Three-phase Synchronous Motor
The three-phase motors work with a three-phase alternating current. They are more robust and therefore are the most used in industrial machinery.
Currently, most of the electric motors used in the industry are asynchronous, mainly due to their ease of construction, low maintenance, and good performance.
However, it has the disadvantage of the power factor that, although not very high, reduces the effective power of the motor while introducing a reactive load on the line that makes it necessary to eliminate it using capacitor banks.
The solution to this problem could be the use of synchronous motors.
The problem is that, with commercial models, the installation is complicated, their starting has disadvantages, and maintenance of these motors can be very expensive, that is why they are usually used as alternators and are only used as motors the few times in which an asynchronous motor would be difficult or impossible to use.
Three-phase Synchronous AC Motors
Synchronous motors own its name to the fact that the rotor’s speed and the speed of the stator’s magnetic field are equal.
Their startup has always been complicated; it is the main reason why they are hardly used.
Currently, there are new starting systems and modern designs of synchronous motors to correct the starting problem. This has made the industry see them as a good option again.
Starting Types for Three-Phase AC Synchronous Motors
- Like an asynchronous motor.
- Like an asynchronous motor but synchronized.
- Using a secondary or auxiliary motor for starting.
Start as Asynchronous Motor
When the starting torque is small or with limited load, the starting is used as an asynchronous motor. This is a polar rotor synchronous motor with a short-circuit damper winding that joins the pole heads.
Under these conditions, the induced winding is connected to the grid, which, when traveling by the three-phase alternating current, will create a rotating magnetic field with the same speed as the synchronism.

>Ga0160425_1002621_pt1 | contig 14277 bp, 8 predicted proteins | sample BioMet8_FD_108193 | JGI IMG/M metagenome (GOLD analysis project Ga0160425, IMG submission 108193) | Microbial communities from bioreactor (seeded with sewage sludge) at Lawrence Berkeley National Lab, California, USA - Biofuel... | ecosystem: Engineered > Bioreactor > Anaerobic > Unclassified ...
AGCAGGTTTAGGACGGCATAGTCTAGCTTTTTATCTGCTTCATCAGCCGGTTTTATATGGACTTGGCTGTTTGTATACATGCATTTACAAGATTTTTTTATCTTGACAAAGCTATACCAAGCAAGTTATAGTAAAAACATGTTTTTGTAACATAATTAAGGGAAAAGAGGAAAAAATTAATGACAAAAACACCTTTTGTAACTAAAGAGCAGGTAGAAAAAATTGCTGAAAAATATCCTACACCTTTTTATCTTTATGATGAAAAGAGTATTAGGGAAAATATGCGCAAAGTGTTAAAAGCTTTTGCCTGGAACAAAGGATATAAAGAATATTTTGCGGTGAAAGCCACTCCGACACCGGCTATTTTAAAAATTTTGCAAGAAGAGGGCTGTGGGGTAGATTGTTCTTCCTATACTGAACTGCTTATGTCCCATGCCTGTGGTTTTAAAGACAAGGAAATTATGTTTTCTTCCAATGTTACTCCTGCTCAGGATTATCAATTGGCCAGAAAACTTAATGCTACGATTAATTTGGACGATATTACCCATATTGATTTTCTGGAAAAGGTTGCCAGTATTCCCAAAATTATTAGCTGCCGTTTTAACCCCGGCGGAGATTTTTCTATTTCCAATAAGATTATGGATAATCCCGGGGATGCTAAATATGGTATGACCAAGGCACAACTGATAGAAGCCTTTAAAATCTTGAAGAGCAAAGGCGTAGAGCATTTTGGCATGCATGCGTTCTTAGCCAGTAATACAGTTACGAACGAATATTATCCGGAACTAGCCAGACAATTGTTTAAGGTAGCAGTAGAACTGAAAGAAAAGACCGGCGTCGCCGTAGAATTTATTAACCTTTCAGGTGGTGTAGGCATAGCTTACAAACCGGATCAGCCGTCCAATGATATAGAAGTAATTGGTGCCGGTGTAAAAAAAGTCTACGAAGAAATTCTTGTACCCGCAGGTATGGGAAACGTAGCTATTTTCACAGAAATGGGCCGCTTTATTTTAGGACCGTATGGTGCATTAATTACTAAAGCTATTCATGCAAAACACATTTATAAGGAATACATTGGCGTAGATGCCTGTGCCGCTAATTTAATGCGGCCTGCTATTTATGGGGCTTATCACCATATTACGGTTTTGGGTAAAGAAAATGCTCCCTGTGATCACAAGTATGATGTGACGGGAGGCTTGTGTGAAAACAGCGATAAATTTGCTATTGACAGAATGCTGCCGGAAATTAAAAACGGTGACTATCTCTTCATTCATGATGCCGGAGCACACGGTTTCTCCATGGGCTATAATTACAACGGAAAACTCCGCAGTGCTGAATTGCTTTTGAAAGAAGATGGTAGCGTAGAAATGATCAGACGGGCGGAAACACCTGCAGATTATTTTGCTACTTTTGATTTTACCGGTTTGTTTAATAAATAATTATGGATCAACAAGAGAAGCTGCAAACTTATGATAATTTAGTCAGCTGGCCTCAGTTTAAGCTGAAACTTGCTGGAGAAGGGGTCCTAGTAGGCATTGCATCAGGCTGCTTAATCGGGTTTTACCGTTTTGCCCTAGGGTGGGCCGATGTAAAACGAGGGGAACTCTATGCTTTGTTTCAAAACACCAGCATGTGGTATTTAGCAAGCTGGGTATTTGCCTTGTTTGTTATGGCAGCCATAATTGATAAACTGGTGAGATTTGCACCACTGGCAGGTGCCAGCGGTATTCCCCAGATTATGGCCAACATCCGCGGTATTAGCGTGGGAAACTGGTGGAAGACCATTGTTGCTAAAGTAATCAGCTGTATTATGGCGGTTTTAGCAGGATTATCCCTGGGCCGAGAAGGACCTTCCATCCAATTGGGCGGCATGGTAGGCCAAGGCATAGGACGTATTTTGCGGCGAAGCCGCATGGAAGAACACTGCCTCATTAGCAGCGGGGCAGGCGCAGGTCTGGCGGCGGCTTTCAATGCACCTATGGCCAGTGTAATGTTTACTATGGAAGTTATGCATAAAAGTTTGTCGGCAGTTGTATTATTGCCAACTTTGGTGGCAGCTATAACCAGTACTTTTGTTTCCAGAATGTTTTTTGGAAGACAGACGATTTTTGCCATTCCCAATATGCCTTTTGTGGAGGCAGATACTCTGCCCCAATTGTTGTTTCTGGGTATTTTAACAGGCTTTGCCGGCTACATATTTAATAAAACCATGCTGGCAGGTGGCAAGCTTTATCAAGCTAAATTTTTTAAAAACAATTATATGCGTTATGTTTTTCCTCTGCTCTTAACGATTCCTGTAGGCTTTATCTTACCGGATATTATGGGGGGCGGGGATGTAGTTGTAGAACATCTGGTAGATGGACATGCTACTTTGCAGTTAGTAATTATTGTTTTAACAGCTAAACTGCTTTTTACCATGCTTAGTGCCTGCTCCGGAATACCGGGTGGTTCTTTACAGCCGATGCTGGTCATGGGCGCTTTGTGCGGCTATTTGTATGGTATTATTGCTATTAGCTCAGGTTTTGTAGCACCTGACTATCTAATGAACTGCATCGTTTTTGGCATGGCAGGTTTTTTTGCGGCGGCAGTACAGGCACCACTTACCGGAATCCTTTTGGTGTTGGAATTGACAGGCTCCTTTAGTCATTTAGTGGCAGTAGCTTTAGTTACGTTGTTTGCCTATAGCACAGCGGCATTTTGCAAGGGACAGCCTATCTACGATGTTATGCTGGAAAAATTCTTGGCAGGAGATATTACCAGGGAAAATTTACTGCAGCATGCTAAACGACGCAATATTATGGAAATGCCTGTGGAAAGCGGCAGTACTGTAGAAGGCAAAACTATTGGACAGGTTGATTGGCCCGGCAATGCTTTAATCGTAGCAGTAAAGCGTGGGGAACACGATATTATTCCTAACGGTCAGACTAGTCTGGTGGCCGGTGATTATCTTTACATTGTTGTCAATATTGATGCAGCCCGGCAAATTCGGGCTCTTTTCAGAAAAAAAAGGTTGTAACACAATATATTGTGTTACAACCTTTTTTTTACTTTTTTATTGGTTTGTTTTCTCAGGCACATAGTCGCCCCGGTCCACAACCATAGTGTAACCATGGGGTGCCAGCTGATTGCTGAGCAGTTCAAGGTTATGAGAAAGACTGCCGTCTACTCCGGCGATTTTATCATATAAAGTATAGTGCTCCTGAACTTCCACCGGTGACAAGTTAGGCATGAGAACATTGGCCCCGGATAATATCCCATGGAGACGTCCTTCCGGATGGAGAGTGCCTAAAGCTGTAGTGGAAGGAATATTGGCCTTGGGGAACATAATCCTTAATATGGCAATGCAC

The magnetic field will cut the damper cage’s conductors, inducing an electromotive force in them that will set it in motion.
The speed will almost catch up to synchro speed. By connecting the winding of the pole wheel to direct current excitation; after some speed oscillations, the moving member will reach synchronous speed.
This starting type also admits all starting methods for asynchronous motors to lower the value of the absorbed current when connected to the grid.
In the inductor winding, resistance is usually connected in series that limits the current absorbed at the moment of connection to the grid and helps with starting, since, being a starter as an asynchronous motor, the increase in resistance in the rotor favors starting.
Asynchronous Synchronized Motor
If you want to start with heavy loads, you will use the so-called synchronized asynchronous motor. This motor’s rotor is of the cylindrical type, and it has a three-phase winding with three slip rings as if it were a wound rotor induction motor.
The synchronous asynchronous motor can be started under load as with an asynchronous motor, having the rotor windings connected to the load’s variable resistance through the slip rings and the stator connected to the grid.
Once the motor is running at speed very close to the synchronization speed, it is switched, and the rotor is supplied with direct current, with which the synchronism speed is finally reached.
Starting by Driving Motor
This starting consists of coupling to the synchronous motor’s shaft, the shaft of a motor whose operating speed is higher than that of the synchronous motor to be started.
The drive motor must be adjusted so that its speed matches the synchronism of the motor we want to drive; after this, we only have to remove the drive motor, and the synchronous motor will work normally.